Progenitors: The Wizard of Oz

wizard-of-oz-original1With the imminent release of The Witch upon us, let us look back at another famous movie with a villainous witch.

Probably no film has been loved and embraced by humankind more than The Wizard of Oz, but something about actually discussing the film almost feels heretical in an environment where blind belief in its charms has encumbered any and all serious consideration of the film as art. That’s not entirely a negative; a magisterial work of childlike ambition like the 1939 Wizard seems to tap into a font of innocent emotion with its blaring cacophony of primary-colors and elegantly simple, almost subconscious color contrasts. So much does the film take us beyond the pale of adulthood that it feels disingenuous to deny its transportative effect that functions on an almost pre-cognitive level.

But fighting the film, or debating with it, only reinforces its glimmer still. Curiously, the omnipresent adornment ornamented upon the film through its nearly 8 decades of existence has, perhaps not surprisingly, somehow both  exposed and denied film’s beauty as a painterly work of patchwork craft and carnivalesque filmmaking. So too has the love affair with the film elided some of the more dissonant behind-the-scenes disturbances that created a film-in-flux during the making and ultimately affords the piece a fascinatingly contrasting texture, most notably between the black-and-white and colorific sequences.

That the traumatic sepia-toned introduction and conclusion of the film is stylistically opposed by the fluorescent color of the middle passage is arguably happenstance – the byproduct of mastermind King Vidor called in at last minute to film the black and white bits after Victor Fleming was whisked away to helm the most grandiose Hollywood production ever. But the contrast in the styles – luminous, roving camera and mystical depth-of-field in the “real world” segments and stagebound, shallow (lateral, not superficial) materiality in the dream sequences – is no mere circumstantial part of the film’s success. Tampering with the balance would disturb the essential thematic and experiential contrast between life as reality and life as a dream approximated by the film. It’s simple stuff, but gloriously elegant on the screen.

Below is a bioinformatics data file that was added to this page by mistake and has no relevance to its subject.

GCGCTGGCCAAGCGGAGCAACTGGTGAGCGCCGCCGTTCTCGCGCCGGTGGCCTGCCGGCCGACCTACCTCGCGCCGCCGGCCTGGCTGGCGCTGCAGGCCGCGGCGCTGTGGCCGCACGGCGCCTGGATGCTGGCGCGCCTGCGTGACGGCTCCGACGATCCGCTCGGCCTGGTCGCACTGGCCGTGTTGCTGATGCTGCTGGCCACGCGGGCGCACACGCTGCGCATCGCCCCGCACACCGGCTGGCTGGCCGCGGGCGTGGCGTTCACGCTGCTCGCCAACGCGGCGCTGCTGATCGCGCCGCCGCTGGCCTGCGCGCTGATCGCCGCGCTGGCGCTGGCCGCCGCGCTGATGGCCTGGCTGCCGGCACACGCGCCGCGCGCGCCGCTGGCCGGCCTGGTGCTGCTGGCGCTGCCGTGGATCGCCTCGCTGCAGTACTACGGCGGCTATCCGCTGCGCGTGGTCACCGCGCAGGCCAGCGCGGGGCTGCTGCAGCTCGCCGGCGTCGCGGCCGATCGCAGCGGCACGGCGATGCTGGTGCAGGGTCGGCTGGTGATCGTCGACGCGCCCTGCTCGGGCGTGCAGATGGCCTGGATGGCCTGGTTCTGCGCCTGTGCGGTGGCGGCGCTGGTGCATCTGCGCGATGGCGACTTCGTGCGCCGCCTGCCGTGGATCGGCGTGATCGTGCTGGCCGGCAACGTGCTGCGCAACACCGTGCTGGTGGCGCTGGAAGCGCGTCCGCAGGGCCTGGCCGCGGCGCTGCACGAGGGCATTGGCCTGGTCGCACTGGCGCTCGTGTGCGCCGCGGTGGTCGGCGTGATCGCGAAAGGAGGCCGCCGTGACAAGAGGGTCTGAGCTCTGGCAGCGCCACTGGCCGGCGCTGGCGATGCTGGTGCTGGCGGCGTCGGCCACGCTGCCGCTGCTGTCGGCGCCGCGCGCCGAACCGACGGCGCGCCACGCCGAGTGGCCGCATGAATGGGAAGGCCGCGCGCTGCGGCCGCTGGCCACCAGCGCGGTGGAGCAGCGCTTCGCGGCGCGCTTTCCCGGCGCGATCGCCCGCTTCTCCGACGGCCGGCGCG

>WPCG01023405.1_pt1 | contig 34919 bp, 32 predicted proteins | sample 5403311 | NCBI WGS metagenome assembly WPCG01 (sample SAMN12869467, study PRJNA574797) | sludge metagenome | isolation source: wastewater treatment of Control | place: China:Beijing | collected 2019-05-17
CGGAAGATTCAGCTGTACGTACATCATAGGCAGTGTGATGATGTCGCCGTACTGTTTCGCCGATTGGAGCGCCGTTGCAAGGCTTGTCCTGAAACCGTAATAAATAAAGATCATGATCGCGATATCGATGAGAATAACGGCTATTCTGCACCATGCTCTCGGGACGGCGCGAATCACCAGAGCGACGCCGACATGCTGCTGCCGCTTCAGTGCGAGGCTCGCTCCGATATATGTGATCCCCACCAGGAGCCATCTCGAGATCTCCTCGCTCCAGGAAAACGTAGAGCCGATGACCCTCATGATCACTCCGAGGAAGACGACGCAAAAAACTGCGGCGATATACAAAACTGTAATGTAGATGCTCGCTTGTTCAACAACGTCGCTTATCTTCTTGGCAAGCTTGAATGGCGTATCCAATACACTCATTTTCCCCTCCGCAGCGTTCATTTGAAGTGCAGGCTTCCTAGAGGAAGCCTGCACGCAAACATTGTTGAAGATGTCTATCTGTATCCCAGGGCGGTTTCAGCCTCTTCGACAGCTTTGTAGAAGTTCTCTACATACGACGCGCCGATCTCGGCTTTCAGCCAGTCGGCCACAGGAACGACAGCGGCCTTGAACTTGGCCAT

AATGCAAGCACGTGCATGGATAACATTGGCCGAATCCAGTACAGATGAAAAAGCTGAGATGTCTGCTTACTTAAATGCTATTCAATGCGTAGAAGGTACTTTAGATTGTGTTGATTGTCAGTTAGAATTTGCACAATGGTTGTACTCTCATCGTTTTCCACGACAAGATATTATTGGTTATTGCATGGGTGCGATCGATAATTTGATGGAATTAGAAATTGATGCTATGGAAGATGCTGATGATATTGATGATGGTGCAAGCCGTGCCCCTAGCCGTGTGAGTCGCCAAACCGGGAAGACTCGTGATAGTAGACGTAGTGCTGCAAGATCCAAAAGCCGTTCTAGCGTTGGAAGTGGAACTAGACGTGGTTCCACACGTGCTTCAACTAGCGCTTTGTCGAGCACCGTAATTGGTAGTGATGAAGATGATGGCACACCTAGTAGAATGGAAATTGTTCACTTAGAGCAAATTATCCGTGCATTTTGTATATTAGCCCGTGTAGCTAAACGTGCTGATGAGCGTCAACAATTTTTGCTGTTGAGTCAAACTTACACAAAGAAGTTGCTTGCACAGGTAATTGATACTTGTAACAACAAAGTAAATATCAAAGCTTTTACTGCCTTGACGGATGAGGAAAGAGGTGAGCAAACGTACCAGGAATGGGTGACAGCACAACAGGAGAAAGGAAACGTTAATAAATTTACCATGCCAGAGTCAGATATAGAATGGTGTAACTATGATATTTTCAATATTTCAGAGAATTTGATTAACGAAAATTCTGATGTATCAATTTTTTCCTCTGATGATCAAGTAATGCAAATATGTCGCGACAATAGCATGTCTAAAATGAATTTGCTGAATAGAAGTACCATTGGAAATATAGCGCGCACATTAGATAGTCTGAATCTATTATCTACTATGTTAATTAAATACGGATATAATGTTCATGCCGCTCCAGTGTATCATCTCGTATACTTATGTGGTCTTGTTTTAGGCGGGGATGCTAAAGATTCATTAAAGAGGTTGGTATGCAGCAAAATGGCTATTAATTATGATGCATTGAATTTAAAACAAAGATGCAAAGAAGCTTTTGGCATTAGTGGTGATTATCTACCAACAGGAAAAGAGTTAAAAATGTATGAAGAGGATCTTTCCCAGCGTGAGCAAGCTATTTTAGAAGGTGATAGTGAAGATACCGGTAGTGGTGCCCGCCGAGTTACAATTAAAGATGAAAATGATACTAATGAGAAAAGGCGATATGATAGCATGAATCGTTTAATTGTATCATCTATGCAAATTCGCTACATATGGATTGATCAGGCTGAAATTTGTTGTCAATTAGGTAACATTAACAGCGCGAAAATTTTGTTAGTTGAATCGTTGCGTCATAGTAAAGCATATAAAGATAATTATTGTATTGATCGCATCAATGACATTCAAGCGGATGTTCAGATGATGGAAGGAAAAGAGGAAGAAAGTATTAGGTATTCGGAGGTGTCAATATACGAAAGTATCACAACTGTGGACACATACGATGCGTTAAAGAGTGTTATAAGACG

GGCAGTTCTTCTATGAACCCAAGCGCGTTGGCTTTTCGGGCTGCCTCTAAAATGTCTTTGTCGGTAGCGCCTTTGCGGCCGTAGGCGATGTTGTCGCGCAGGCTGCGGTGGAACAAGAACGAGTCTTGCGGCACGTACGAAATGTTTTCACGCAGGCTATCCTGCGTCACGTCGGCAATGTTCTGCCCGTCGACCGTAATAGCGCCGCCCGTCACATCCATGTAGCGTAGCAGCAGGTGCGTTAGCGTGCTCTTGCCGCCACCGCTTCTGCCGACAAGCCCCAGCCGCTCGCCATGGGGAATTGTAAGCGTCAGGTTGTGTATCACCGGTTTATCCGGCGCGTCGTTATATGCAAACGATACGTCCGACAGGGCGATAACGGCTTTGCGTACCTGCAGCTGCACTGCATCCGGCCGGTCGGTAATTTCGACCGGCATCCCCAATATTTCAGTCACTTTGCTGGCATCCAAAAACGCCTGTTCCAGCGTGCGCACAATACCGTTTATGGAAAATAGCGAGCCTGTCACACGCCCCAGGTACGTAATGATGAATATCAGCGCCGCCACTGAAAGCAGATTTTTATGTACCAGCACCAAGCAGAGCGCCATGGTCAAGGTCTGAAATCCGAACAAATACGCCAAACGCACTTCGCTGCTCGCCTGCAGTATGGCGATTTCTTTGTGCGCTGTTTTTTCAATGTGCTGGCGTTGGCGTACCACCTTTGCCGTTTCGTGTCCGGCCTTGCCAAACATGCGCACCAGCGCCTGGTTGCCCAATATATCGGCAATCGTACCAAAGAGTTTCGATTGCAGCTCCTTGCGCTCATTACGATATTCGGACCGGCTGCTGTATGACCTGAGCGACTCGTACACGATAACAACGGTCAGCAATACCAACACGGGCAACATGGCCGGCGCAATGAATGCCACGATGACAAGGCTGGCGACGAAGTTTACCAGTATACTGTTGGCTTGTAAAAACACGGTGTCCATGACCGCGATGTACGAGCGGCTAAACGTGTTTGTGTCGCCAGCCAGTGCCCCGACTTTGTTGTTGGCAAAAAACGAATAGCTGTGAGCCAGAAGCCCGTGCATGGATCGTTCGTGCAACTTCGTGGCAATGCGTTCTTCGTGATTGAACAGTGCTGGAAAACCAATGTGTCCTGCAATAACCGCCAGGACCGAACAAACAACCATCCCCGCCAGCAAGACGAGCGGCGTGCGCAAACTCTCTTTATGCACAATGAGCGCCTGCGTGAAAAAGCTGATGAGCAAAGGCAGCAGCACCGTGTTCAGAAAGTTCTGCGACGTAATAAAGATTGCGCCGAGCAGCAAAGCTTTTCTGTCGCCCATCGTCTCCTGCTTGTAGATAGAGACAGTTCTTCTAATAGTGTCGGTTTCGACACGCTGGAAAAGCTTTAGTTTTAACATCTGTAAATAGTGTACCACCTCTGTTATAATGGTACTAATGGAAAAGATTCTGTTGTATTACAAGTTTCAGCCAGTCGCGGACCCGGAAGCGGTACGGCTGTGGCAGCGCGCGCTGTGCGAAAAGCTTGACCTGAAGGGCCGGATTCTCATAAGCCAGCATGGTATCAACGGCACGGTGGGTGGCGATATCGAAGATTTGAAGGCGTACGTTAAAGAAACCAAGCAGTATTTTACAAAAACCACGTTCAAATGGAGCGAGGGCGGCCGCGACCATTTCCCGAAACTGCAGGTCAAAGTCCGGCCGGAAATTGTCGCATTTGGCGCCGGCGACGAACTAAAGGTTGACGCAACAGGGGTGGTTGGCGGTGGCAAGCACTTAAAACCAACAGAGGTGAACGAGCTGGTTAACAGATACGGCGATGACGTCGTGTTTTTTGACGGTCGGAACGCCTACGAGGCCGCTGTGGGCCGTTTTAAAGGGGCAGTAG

Still, The Wizard of Oz is not the product of either of these men, nor is it the woodwork of any singular person at all; the collective spirit of the text is mirrored in the non-auteurist, or multi-auteurist, affair of the production, with a veritable army of on-screen and off-screen talents unspooling intoxicants across the pastel palette. Glorious, sumptuous, rapturous; all of these things The Wizard of Oz is, but this is merely the (be)spectacled tip of the iceberg in a film where color boils down to the thematic texture of the piece. I won’t recount the story, primarily because it unfolds in a spirited flurry of hyperconnected, singular images more than through the connective tissue. The red cheeks and white and blue dress of fair maiden Dorothy,  a figment of youth and innocence emblazoned in gee-wiz-zed Americana colors. The discourteous, gaudy green of the Emerald Palace itself. The haughty black-and-toxic charade of the noxious Wicked Witch. The tightly-coiled yet deliberately inviting golden of the sunny Yellow Brick Road. All simple, unrepressed visions of space and geometry, but they burrow into the mind with the ferocity of a Pollock painting or a Frankensteinian Basquiat monstrosity.